Hipshops Interview: Madeleine Florescu of Madison
Our guest for the second hipshops interview is Madeleine Florescu, a perfumery store owner that couldn’t stay away from Bucharest. Madison has merged its two Bucharest shops into a new one and extended its line of products in June 2012. Starting October 2011, they’re delivering distinguished scents to the Hungarian market as well in their Budapest store.
HS: Madison is the first “haute perfumery” store in Bucharest. How did you take the decision to start this business?
MF: I had come back to Romania in 2004, after 15 years of living and working in New York. I really loved Europe and wanted to stay, but in order to justify my stay I had to figure out something to do. After trying different options for two years, the world of beauty was calling me back (I don’t think you can really leave this behind, actually). I missed the glamour, the excitement, the stories, the wonderful (and crazy!) people who mingle in this world. I knew that makeup was difficult, skincare even more difficult, so I picked the easy option: perfumes. Not any kind of perfumes, however, but the most special, hard to find, fragrance houses with personality, authenticity, and a great story to tell.
HS: When it comes to the perfume industry Romania is almost uncharted territory and you seem to be the pathfinder in this business here. Was it difficult for you to bring these brands over?
MF: “Beauty” as a segment is no secret to me. I worked long enough to know its ways, both on the vendor and on the retail side. Some brands were more difficult than others, but my experience was what convinced them. The hard part was to be able to offer these products a proper home, a proper environment, in order for them to speak to clients and charm them. It’s not easy to make a wonderful shop in Romania.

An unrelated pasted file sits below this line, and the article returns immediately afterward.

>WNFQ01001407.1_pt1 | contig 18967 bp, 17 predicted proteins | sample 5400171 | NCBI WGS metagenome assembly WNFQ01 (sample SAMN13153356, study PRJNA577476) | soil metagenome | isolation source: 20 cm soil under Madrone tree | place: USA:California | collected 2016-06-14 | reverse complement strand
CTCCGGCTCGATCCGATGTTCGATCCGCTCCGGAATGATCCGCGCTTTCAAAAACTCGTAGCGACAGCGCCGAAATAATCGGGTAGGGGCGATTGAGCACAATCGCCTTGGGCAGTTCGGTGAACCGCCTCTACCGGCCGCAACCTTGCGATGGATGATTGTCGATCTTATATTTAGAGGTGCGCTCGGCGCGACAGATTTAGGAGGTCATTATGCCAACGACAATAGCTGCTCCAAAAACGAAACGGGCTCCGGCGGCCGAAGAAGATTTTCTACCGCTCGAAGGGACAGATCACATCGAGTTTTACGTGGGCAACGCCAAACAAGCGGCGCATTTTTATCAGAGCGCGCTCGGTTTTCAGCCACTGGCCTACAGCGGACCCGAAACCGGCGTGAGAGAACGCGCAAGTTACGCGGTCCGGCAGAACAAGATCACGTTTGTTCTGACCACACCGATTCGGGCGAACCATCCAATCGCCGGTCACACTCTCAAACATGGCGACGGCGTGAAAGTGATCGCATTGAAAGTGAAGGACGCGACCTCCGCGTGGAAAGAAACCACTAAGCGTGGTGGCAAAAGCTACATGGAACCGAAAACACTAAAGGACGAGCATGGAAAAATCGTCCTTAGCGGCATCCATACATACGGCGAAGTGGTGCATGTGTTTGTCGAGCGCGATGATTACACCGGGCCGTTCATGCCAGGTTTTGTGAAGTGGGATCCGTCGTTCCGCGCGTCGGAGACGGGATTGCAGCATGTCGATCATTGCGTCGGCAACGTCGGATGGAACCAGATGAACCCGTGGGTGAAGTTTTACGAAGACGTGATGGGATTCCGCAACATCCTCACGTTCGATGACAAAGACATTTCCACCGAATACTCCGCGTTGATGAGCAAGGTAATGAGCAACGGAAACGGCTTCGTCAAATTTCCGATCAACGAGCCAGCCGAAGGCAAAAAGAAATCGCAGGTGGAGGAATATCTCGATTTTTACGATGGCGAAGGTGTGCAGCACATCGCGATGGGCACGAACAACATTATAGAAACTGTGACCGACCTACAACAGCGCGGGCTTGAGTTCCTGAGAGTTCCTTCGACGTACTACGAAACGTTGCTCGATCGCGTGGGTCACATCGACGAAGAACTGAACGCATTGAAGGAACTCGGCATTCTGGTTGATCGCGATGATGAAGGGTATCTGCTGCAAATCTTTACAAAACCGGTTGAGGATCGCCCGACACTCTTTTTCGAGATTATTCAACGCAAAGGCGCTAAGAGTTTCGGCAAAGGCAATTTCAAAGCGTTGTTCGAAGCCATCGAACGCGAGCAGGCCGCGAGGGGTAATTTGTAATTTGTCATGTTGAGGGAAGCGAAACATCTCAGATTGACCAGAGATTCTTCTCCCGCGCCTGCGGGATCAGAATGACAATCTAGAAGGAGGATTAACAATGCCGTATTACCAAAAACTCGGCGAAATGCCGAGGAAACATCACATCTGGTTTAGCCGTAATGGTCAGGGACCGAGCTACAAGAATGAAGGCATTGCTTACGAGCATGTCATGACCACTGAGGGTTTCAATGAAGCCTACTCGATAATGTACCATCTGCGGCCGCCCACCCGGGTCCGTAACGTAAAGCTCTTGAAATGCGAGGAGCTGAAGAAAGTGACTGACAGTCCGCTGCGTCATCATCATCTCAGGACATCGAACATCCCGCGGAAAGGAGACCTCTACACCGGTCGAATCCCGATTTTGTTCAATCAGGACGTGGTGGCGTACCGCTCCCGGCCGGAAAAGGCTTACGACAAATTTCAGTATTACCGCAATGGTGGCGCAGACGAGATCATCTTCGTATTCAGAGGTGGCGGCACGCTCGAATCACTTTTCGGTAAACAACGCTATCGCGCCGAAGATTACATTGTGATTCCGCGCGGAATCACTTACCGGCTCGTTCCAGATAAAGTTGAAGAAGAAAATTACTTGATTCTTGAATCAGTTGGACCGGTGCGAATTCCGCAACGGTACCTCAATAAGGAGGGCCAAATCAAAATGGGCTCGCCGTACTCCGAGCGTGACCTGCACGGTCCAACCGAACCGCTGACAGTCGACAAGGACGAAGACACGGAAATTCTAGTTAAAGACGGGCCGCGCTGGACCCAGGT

HS: While in NY, did you have any perfumery stores that inspired you?
MF: The Bergdorf Goodman beauty level, Barneys cosmetics floor, and Henri Bendel will always be the most exciting places for me. Not the hidden small shops, not the hidden gems, but the beauty meccas. Those are my inspiration.
HS: Besides an exquisite selection of merchandise you excel in selecting and training the staff. What is the process of forming this team?
MF: Again, is the Bergdorf Goodman client service standards and the many trainings and hours spent standing and helping clients who taught me what I know. For the 5 years I had MADISON, it was my turn to be able to train my staff, without the burden of having them do what they’re told, but rather to set an example which they would naturally want to follow. So setting an example for them by actually being involved in the selling process and touching the clients here, then counseling and police-ing them around to follow up and write their “thank-you” notes, as well as taking them around with me to fairs and other places that are emblems for stellar customer service.
HS: You’ve recently moved into a new, bigger space and expanded your range to beauty products as well. Given the actual economic situation this seems like a “counter-flow” decision. How would you explain this?
MF: Not at all. We’ve been blessed to operate in a segment which is protected by the crisis. The sales of lipstick always rose during crisis and war. The more affluent public will always have wealth, though it moves around, and… we also deal with “affordable luxury”, whereas you don’t need to mortgage your home to buy a perfume or an anti-aging serum. Last year we were up 42% to the year before. That was convincing.
HS: Who were your collaborators for the interior design of the new store?
MF: We worked with Lilian Driessen, who’s one of the most creative persons I know, unable to user Corel Draw, but able to “wow” by designing a blazer, a bottle of perfume, selecting loose flowers to put in a vase, or making old furniture from the late 1800’s blend in with the MADISON style lacquered MDF, like she did in Budapest. Lilian has an international network of suppliers who know her style and are able to produce what she envisions, and all that together gives an amazing result.
HS: We’re guessing you have quite a selection of perfumes yourself but we’d like to know three of your favourites.
MF: My all time favourite is Iris Poudre (Editions de Parfums Frederic Malle), Acajou (Mad et Len), and “C” for Women (Clive Christian).
HS: Serge Lutens was very much inspired by Marrakech, the city of which he became resident. Did you ever get inspired by the scent of some city?
MF: Bucharest smells like linden for me, despite its grey face and its hard-to-like quality. I like wearing Folavril by Annick Goutal to feel like I am cradled by my home town.